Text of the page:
Accept That Your Product Isn’t for Everyone
This one was tough for me. As a people pleaser, I want my product to appeal to everyone. Why would I want to exclude certain people?
The truth is, trying to appeal to everyone can end up excluding everyone.
Remember that band I toured with? We were a hard rock band that including loud guitars, screaming, and the occasional backflip on stage. This style of music definitely didn’t appeal to everyone, but our target audience loved it.
Imagine if we tried to please everyone. We go on stage and open with a bluegrass tune, follow it up with some hip-hop, and close the night with a death metal song. Even though we played a song for everyone, no one would probably buy our CD. Why? By giving everyone a song in their style, we would give them a handful of others that they hate.
With Zoodust, I occasionally get the request for some grunge. At first I felt guilty saying we don’t play any Nirvana or Stone Temple Pilots. Now I simply tell them we don’t play that style of music and sometimes even offer a suggestion for another 90s band that does. It may look like I’m turning away potential customers, but our job is to take care of our target audience. If he doesn’t fall into that group, that’s ok with me.
Be Patient- Let Your Business Grow Naturally
The frustratingly beautiful thing about music is that no one picks up an instrument and masters it right away. It takes time and practice. There’s no skipping to the amazing guitar solos until you learn some chords. You can’t become first chair clarinet until you learn finger placements and mouth structures
The number 1 cause of a start-up failing is premature scaling. This means a business tries to go too big too quickly. It’s easy for entrepreneurs to look around and see what other businesses are doing and feel pressured to do the same thing. However, if you’re not ready, don’t do it.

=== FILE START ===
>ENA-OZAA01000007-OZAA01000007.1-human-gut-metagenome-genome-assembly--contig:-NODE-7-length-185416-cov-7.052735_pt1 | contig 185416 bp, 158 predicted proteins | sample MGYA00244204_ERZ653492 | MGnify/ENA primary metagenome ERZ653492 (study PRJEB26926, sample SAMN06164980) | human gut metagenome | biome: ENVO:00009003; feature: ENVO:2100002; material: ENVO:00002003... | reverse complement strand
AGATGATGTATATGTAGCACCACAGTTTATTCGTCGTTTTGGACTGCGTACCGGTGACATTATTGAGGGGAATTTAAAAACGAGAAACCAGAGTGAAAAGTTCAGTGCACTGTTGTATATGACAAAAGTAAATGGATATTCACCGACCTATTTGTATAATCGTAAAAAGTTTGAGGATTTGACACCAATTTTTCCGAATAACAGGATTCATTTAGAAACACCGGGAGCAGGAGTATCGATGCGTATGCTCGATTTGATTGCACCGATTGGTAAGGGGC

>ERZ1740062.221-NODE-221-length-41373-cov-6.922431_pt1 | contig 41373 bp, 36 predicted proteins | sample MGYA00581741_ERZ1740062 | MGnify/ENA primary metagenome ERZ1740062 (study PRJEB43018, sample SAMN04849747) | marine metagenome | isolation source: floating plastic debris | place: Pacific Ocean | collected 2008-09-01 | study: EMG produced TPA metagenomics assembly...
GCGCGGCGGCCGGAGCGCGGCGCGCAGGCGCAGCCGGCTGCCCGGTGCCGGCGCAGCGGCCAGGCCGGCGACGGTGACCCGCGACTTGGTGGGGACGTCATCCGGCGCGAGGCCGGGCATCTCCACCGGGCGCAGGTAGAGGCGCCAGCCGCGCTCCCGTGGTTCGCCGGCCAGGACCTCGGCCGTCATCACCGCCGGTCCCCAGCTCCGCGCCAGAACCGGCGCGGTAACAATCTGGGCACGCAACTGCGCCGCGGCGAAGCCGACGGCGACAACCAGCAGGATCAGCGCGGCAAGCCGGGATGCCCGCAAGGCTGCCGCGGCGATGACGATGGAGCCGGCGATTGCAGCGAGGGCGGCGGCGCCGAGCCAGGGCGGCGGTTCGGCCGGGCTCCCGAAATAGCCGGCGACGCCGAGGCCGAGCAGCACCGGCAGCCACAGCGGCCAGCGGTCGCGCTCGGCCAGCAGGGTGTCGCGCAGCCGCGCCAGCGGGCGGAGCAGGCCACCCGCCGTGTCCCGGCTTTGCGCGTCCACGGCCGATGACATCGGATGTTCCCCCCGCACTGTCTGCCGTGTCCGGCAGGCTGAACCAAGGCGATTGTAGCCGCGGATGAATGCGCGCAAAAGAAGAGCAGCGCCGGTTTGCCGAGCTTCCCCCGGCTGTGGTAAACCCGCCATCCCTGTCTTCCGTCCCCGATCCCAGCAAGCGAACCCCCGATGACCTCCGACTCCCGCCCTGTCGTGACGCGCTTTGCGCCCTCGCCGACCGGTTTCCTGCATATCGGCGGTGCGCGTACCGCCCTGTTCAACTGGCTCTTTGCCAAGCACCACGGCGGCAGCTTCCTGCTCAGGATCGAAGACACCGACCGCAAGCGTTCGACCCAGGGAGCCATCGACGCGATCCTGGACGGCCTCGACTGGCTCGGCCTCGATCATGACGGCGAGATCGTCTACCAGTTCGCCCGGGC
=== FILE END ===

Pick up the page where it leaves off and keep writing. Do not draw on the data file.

Let’s look at my hard rock band, Riot Like Words. As sophomores in high school, we had no other choice but to grow slowly. We started out jamming in my buddy’s shed and playing show’s in a friend’s backyard. It was simple, fun, and a valuable time of growth.
Now imagine if we had compared ourselves to a famous band that was touring, selling records, and producing merchandise. If they were doing it, then we should have been doing it too, right? We could have spent thousands on those things before we ever made a cent. We would have grown too quickly and set ourselves up for failure.
Instead, we took it slow. After we had a few paying gigs, we were able to save up enough to record a small record. The sales from our records gave us enough to invest in t-shirts. T-shirt profits led to more albums, a tour van, and professional sound equipment. It took years to get there, but we did it the right way.
Are you an entrepreneur trying to grow your business? I help entrepreneurs create a financial plan that helps them utilize every dollar to its full potential so they can become more profitable. To set up a consultation, email me at firstname.lastname@example.org.